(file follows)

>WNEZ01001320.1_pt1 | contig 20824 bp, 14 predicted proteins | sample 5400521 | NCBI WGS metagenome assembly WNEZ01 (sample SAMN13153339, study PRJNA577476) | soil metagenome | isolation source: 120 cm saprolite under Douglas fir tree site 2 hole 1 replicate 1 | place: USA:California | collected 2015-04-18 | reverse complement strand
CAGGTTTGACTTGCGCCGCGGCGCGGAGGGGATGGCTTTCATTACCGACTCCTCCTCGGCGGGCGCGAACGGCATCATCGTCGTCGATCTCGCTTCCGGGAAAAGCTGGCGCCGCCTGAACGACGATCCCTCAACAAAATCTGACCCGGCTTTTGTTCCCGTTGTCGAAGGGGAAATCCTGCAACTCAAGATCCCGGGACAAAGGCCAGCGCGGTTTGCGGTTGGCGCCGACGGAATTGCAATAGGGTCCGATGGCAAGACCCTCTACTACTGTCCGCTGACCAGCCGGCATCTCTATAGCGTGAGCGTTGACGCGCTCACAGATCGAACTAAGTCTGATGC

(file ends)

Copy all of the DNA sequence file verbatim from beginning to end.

>WNEZ01001320.1_pt1 | contig 20824 bp, 14 predicted proteins | sample 5400521 | NCBI WGS metagenome assembly WNEZ01 (sample SAMN13153339, study PRJNA577476) | soil metagenome | isolation source: 120 cm saprolite under Douglas fir tree site 2 hole 1 replicate 1 | place: USA:California | collected 2015-04-18 | reverse complement strand
CAGGTTTGACTTGCGCCGCGGCGCGGAGGGGATGGCTTTCATTACCGACTCCTCCTCGGCGGGCGCGAACGGCATCATCGTCGTCGATCTCGCTTCCGGGAAAAGCTGGCGCCGCCTGAACGACGATCCCTCAACAAAATCTGACCCGGCTTTTGTTCCCGTTGTCGAAGGGGAAATCCTGCAACTCAAGATCCCGGGACAAAGGCCAGCGCGGTTTGCGGTTGGCGCCGACGGAATTGCAATAGGGTCCGATGGCAAGACCCTCTACTACTGTCCGCTGACCAGCCGGCATCTCTATAGCGTGAGCGTTGACGCGCTCACAGATCGAACTAAGTCTGATGC